[ Now you come along and choose a camp, but don't like the pronouns. "You sir, say I should want two, but I want a one, Coke better than Pepsi". So you're not playing a straight Cartesian the way Bucky would. What can we do about it? Nothing. What should we do about it? Just let the cameras roll. ]

Anyway, my point is squares and cubes really aren't as economical, when it comes to modeling A x B and A x B x C. Our civilization could have taken a different turn, and it's not too late to imagine the ETs enjoying this other way of thinking, even if we find it alien.

You can always think of A x B x C as red water in the regular tetrahedron, partially filling it (A, B and C are up to and including the entire edge of what begins as an empty "cup"). As you tilt the thing, the water line changes. The total volume stays the same. If you point it straight down, the water level will be even along all three edges so read off the 3rd root of your original product A x B x C. Like if you had 3 x 2 x 5 for 30 inside a 1000 volume total (10 every edge), and tilt it, you could have 3rd root of 30 at the bottom of your cup, a little more than 3 (a tick mark on 3 edges radiating from a common apex).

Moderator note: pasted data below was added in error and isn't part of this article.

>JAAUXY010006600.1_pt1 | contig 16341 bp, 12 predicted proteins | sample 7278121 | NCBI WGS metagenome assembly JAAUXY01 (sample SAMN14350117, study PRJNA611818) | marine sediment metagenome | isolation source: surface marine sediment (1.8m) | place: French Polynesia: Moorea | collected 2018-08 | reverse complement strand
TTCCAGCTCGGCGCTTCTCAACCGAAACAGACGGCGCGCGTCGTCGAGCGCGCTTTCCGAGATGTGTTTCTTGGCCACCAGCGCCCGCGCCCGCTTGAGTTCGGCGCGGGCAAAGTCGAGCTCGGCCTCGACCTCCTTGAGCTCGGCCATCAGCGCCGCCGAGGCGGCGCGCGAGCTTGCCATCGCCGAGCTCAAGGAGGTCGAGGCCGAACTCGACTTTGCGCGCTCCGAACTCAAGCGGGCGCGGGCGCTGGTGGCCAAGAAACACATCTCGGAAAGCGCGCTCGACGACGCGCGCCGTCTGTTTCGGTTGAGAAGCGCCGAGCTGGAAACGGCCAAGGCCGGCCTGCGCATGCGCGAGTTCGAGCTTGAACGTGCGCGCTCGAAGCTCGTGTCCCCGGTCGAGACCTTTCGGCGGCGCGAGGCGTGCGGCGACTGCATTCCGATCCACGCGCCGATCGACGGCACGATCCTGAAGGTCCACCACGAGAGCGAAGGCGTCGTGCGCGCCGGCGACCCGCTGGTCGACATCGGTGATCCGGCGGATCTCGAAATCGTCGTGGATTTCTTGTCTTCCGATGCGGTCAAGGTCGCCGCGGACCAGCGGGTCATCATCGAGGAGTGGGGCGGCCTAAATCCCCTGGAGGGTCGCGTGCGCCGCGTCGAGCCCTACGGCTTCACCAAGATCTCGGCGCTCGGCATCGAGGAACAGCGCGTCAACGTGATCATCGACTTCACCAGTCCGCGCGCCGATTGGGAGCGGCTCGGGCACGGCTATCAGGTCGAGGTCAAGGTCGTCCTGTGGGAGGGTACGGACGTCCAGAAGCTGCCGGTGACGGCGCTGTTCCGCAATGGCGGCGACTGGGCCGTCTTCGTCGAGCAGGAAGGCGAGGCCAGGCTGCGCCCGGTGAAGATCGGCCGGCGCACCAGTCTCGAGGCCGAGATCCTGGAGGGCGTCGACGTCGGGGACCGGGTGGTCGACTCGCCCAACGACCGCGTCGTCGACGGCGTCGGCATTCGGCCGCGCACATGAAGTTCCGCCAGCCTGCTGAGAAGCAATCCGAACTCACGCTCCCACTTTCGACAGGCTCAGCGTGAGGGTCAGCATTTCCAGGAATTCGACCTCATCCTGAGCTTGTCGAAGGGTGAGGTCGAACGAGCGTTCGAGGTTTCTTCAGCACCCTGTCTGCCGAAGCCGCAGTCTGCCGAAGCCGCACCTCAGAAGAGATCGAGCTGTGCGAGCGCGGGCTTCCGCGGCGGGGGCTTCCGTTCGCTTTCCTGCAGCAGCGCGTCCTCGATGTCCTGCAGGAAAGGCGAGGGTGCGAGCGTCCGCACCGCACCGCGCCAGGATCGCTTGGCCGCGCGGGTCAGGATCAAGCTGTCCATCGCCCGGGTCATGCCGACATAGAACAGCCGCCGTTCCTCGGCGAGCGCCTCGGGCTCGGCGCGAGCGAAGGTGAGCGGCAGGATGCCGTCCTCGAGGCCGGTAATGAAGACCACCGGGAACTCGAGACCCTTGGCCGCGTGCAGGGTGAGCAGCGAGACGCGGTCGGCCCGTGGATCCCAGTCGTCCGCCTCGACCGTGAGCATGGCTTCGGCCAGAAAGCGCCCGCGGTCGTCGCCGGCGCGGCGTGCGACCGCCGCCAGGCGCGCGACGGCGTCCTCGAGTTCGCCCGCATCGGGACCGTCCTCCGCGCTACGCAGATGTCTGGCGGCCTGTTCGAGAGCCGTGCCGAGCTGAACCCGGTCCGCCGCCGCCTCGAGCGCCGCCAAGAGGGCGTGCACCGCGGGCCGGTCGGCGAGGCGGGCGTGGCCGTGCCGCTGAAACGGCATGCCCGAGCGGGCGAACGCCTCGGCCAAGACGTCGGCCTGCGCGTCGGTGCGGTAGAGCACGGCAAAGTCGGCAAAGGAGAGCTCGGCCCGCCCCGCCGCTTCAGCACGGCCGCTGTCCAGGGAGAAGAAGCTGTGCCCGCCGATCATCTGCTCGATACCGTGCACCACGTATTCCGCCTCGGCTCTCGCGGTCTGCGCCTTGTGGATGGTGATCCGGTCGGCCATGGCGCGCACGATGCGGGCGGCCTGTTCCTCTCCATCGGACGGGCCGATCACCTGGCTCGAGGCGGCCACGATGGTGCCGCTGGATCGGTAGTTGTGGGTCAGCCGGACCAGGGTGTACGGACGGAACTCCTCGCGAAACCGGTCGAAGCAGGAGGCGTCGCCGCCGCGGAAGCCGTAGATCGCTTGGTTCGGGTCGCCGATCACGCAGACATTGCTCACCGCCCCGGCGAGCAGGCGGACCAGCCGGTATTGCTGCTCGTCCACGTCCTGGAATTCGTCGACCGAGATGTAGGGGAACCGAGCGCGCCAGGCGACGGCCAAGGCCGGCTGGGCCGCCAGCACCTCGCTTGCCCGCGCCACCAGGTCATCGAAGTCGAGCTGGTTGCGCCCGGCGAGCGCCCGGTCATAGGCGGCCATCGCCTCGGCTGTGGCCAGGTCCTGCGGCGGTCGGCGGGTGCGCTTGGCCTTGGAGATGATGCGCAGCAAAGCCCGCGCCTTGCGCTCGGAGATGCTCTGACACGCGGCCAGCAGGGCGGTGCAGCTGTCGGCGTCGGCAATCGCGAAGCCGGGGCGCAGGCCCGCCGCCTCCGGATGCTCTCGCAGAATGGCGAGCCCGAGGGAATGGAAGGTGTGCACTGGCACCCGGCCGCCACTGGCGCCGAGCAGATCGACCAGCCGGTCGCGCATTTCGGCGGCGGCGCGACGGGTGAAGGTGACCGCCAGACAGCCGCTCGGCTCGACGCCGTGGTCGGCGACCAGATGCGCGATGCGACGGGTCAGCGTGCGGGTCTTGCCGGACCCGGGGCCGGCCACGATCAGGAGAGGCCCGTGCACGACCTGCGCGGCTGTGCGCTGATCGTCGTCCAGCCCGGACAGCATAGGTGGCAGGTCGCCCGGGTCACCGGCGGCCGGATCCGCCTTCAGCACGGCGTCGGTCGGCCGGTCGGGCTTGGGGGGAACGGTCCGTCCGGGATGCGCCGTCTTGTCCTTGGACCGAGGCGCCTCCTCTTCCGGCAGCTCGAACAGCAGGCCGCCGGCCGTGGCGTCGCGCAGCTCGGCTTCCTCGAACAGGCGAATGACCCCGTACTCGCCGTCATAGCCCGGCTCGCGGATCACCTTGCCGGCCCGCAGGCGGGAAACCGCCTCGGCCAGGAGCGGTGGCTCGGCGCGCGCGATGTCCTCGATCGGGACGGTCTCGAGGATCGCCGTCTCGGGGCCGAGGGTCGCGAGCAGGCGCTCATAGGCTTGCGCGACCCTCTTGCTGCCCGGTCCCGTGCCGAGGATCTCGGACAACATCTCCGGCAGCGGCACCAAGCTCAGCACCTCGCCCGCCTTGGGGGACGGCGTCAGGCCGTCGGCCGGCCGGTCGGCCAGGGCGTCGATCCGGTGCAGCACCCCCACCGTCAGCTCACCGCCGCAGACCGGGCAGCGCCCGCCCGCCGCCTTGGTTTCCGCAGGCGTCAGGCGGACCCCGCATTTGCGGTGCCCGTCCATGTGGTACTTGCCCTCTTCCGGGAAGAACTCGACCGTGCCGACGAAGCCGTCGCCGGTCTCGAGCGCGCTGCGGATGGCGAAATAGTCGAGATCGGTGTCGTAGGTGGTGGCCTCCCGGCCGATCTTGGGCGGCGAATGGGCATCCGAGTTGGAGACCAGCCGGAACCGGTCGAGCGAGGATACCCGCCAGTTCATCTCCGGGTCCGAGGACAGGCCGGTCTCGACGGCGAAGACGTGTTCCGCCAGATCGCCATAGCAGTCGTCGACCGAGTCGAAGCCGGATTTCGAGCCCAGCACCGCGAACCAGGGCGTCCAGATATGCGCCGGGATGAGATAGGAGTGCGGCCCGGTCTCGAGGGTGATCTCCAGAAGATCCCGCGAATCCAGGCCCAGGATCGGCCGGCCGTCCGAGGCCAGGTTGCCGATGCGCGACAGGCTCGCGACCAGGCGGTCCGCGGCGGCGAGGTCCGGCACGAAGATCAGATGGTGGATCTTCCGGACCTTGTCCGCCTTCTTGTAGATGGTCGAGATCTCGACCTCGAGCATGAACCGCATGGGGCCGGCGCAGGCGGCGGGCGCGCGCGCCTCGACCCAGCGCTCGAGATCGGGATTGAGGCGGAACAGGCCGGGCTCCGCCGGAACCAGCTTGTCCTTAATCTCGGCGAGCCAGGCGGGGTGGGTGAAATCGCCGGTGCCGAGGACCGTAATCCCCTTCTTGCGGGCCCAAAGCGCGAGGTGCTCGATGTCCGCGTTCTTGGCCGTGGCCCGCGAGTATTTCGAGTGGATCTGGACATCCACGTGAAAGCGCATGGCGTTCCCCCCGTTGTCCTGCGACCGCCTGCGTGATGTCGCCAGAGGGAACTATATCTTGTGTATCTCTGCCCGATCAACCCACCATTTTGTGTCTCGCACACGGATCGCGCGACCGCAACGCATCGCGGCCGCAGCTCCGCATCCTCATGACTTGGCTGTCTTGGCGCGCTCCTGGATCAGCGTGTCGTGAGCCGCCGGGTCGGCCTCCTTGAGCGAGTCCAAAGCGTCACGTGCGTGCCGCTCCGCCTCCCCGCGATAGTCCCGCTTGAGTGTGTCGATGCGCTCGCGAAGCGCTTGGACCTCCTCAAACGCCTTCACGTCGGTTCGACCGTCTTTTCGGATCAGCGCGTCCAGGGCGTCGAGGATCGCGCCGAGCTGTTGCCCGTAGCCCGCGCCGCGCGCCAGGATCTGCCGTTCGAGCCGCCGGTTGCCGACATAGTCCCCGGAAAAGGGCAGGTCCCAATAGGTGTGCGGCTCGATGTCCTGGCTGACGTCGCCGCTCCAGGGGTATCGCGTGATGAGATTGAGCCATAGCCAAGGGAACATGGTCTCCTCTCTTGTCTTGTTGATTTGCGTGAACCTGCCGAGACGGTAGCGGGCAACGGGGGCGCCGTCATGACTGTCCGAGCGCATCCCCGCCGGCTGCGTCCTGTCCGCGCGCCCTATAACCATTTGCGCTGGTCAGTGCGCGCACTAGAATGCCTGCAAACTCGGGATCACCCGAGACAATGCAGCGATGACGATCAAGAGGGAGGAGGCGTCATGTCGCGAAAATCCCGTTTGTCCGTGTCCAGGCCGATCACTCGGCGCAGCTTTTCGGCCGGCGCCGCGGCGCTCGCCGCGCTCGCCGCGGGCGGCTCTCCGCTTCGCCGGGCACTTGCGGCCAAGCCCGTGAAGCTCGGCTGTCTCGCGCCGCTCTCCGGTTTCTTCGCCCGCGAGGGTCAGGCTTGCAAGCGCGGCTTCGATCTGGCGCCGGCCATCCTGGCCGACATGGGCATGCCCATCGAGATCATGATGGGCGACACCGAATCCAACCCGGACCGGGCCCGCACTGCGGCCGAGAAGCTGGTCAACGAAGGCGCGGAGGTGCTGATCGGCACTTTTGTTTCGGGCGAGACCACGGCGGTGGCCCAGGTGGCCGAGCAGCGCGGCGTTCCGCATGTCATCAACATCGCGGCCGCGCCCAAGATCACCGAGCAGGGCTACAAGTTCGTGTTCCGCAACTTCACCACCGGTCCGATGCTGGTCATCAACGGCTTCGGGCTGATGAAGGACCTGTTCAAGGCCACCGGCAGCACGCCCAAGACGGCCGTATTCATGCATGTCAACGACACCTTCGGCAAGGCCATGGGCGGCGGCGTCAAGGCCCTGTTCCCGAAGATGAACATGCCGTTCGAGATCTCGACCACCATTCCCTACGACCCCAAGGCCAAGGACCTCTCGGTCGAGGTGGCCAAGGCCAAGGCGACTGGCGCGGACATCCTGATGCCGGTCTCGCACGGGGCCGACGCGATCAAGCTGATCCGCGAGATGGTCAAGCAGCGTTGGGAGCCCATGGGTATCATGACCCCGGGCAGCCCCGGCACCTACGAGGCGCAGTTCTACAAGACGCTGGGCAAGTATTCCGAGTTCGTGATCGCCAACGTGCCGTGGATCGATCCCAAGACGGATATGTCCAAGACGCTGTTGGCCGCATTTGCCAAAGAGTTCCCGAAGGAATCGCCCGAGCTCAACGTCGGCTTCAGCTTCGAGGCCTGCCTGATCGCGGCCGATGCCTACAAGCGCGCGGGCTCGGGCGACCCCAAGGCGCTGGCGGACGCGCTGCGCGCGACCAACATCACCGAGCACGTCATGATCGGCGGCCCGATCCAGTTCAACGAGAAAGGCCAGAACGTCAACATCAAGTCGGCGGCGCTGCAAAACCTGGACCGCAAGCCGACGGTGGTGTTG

Why say "cube root" in the caption? All our angles are 60 degrees (Cheese Tetrahedron scenario).

1 x 3 x 10 would be another way to tilt it, different read-outs (1 x 3 footprint, fourth point at the apex -- same volume still).

Think of Synergetics as a standalone ride at the amusement park. It's from Mars, from the future, and there's no way you could live on it 24/7, especially if you're an old fart or boomer. You ride it, are amazed, and go back to what you were doing. Such is Synergetics, a place to visit. Now, some people, such as myself, have spent more time in that arena. But I'm not denying myself access to all the math I knew before, am still learning, will learn. I'm not steam rolling myself. I like my conventional math as much as the next guy, am a product of my century (the last one).

Synergetics is like hot sauce. Use sparingly. But use it, as it definitely has some of the right stuff. We could use a lot more of it in this day and age. We'll tell kids it's a different sandcastle. We'll show how internally consistent it is, give 'em a whirl wind tour. That's what the gypsies will do, or the Martians or whatever. Call it "being abducted" if you like, but it's not that melodramatic. You go back to whatever you were doing, but find yourself somehow thinking more like a Martian. Call it brainwashing, or call it getting your money's worth.

I always feel smarter in Windows (XYZ) when I work in Linux for awhile, like working out at the gym (IVM). Martian Math might contain our usual XYZ vectors, trig, some Coxeter type polytopes. We could talk about some different meanings of 4D. Philosophy for Children is not a bad idea. We have namespaces, even in math. It's not monolithic. We have different ethnicities. In this case, we're forming an alliance, between IVM and XYZ mathematicians, so that both will come out stronger, have more clout in the classroom, thanks to a more relevant curriculum.

Kirby

PS: thinking back

http://en.wikipedia.org/wiki/Caltrop